Around the grounds
It was nice to see so many Members enjoying the golf course last week … before the rain. Winter has become an unpredictable time of mild and wet or cold and wet weather these days. Current temperatures mean that we are having to cut and maintain roughs, which is unheard of at this time of the year as we would usually have experienced daily ground frosts which slow growth down to a full stop.
On the course we are ploughing on with the task of re-building the 18th tee, with progress being dictated by the number of showers as the weather comes in from the west. A day’s rain can stop work for several days, until the soil has drained, as to track heavy machinery over the saturated working area will make the area into a quagmire and so we play the waiting game between the showers.
The tree works along the 1st tee, bag and trolley sheds has been completed and is the first time in 14 years that these London Planes have been taken to the pollard points. Although this looks severe, the pruning is needed to be done as the branches can over extend and become vulnerable to wind damage and splitting. There is also evidence that the London Planes are affected with Massaria, which is a fungal disease that appears to take advantage of branches predisposed by drought stress, leading to larger branches being affected and are then shed. Massaria has only been recorded in London since 2007, another side effect of global weather changes which is bringing to the UK pests and diseases previously not disposed to our colder winter weather cycles. Our tree surgeon has said that the Planes have a good few years left in them yet and will shoot new branches from the pollard points and lush green foliage once more.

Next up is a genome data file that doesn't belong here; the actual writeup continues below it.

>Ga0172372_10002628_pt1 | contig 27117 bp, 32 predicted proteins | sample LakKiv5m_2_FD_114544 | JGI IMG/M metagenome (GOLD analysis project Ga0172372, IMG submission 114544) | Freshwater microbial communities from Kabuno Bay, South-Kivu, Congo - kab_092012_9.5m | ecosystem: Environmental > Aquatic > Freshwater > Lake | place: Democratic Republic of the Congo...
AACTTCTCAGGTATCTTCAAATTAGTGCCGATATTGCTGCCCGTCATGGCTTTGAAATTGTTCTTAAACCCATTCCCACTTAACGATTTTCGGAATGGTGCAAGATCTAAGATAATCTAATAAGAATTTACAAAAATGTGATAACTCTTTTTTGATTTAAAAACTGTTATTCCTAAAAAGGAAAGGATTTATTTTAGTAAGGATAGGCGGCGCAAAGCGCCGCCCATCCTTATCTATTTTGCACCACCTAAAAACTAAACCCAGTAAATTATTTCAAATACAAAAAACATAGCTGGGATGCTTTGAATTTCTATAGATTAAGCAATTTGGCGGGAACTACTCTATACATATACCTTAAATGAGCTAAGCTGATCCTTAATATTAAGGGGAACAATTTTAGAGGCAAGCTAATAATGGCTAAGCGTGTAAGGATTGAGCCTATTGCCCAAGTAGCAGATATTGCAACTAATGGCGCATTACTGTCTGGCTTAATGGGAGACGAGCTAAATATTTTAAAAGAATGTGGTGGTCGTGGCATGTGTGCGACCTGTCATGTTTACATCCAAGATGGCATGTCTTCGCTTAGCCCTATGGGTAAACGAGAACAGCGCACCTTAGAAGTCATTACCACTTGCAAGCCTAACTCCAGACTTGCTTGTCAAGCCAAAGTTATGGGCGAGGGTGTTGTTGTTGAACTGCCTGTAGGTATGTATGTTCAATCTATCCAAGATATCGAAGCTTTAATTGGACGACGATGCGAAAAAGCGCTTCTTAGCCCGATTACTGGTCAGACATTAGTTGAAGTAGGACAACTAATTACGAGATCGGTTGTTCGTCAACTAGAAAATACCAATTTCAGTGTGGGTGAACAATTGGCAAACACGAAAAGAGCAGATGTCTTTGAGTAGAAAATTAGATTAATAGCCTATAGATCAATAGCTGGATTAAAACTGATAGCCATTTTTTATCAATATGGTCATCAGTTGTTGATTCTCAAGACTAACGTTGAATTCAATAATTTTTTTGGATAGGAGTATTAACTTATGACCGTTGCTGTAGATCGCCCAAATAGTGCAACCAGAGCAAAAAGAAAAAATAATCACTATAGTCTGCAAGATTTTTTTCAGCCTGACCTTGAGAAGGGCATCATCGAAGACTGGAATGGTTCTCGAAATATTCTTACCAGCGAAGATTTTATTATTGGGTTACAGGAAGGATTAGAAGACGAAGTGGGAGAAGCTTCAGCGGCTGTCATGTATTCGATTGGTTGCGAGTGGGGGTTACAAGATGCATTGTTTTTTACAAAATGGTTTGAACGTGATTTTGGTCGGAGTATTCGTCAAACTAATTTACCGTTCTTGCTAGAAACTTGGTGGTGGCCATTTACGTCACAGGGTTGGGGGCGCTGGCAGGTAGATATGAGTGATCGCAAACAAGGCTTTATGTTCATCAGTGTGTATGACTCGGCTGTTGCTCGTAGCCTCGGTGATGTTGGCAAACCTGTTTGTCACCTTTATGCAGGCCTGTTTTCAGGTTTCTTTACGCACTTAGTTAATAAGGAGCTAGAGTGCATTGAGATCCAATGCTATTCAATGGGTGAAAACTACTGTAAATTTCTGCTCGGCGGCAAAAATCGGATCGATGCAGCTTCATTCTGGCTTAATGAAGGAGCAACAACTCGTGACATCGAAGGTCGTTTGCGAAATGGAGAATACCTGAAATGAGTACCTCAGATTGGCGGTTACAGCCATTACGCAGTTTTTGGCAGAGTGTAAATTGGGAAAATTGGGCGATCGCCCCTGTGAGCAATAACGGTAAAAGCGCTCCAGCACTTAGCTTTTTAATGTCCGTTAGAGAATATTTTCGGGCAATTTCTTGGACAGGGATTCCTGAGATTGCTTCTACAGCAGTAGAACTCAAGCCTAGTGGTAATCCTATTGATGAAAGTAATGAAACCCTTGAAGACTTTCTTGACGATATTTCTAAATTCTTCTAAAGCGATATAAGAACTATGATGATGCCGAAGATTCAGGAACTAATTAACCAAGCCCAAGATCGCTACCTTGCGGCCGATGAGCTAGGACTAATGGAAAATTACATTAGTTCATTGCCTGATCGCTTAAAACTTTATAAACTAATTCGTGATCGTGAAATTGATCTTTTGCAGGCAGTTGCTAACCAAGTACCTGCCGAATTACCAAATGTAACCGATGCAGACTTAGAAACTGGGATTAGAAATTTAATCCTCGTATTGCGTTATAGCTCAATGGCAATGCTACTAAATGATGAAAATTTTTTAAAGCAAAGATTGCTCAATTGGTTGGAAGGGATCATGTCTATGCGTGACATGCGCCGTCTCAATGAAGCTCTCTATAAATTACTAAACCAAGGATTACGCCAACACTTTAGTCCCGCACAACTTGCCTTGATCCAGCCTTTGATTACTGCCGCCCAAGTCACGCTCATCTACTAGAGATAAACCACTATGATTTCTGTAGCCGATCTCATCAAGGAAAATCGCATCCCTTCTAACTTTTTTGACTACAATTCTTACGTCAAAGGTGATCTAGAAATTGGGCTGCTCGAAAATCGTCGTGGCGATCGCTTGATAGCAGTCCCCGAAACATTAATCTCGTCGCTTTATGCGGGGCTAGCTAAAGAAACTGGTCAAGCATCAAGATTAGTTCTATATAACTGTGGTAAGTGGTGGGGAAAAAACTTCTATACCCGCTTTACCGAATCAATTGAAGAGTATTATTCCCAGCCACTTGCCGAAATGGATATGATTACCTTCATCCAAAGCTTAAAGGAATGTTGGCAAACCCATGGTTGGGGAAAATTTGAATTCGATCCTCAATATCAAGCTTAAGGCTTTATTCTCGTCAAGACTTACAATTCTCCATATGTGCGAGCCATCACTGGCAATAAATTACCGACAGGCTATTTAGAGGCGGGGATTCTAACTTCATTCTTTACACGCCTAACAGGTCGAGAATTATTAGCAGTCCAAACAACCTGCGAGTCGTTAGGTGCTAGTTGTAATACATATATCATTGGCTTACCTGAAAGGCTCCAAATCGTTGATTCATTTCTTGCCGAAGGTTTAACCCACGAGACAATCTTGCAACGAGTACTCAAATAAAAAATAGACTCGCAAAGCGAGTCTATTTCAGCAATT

On the course, we have now planted up the landscape beds on the 2nd, 15th, 13th and 16th holes. With just the mulch materials to place on these areas when time allows, this project will be put to bed soon and we can look forward to the plants growing in spring time and brightening up the golf course with colour. The new UV grow light has been used on the croquet lawns assisting in keeping the turf in good condition so far this winter. This week the light rig will be used on the tennis lawns near to the ITC to keep the shadow line in good condition also.